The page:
Patient consent preferences on sharing personal health information during the COVID-19 pandemic: “the more informed we are, the more likely we are to help”

BMC Medical Ethics 23 (1):1-15 (2022)
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Abstract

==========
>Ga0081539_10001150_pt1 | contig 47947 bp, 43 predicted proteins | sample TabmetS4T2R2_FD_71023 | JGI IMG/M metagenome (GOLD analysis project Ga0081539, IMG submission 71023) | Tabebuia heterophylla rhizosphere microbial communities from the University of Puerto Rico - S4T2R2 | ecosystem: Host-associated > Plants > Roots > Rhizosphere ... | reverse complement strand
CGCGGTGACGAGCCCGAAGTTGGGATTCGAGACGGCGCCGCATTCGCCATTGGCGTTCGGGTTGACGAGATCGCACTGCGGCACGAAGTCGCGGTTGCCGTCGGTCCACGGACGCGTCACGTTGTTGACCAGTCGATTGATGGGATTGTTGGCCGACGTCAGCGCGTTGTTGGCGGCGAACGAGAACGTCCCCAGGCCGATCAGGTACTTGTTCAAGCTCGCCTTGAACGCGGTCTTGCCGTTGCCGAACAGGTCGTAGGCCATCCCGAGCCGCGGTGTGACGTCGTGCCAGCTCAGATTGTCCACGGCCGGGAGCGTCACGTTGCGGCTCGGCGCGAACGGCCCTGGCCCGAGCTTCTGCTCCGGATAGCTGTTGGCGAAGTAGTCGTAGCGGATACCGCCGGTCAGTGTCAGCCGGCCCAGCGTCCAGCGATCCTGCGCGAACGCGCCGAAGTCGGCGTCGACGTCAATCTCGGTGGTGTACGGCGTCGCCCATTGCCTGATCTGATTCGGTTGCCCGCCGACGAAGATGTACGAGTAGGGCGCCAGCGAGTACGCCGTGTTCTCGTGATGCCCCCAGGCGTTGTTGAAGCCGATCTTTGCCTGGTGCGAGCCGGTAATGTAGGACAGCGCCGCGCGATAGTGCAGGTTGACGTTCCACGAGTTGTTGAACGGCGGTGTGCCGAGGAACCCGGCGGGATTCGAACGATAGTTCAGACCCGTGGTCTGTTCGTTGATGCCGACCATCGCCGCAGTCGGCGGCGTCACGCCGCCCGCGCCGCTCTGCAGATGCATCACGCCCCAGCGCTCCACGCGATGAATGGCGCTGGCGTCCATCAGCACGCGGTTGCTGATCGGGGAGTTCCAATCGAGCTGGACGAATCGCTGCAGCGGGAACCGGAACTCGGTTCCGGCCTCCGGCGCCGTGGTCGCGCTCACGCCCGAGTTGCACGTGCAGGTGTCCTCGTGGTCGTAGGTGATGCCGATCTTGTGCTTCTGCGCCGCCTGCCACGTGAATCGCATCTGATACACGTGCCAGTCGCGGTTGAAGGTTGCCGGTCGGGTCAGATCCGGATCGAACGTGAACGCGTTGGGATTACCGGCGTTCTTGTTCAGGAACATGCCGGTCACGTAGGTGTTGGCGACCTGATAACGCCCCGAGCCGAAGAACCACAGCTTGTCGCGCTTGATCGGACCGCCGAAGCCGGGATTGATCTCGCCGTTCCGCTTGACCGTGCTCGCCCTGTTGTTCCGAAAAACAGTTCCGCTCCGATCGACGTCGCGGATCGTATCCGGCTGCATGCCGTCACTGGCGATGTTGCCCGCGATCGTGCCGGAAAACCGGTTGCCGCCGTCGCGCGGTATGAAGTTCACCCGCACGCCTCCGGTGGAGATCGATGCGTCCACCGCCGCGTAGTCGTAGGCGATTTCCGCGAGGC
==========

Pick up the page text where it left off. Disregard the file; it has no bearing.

Background Rapid ethical access to personal health information to support research is extremely important during pandemics, yet little is known regarding patient preferences for consent during such crises. This follow-up study sought to ascertain whether there were differences in consent preferences between pre-pandemic times compared to during Wave 1 of the COVID-19 global pandemic, and to better understand the reasons behind these preferences. Methods A total of 183 patients in the pandemic cohort completed the survey via email, and responses were compared to the distinct pre-pandemic cohort ; all were patients of a large Canadian cancer center. The survey covered broad versus study-specific consent; opt-in versus opt-out contact approach; levels of comfort sharing with different recipients; perceptions of commercialization; and options to track use of information and be notified of results. Four focus groups were subsequently conducted to elucidate reasons motivating dominant preferences. Results Patients in the pandemic cohort were significantly more comfortable with sharing all information and biological samples, sharing information with the health care institution, sharing information with researchers at other hospitals, sharing PHI provincially, nationally and internationally compared to the pre-pandemic cohort. Discomfort with sharing information with commercial companies remained unchanged between the two cohorts. Significantly more pandemic cohort patients expressed a wish to track use of PHI, and to be notified of results. Thematic analysis uncovered that transparency was strongly desired on outside PHI use, particularly when commercialization was involved. Conclusions In pandemic times, patients were more comfortable sharing information with all parties, except with commercial entities, where levels of discomfort remained unchanged. Focus groups identified that the ability to track and receive results of studies using one’s PHI is an important way to reduce discomfort and increase trust. These findings meaningfully inform wider discussions on the use of personal health information for research during global crises.

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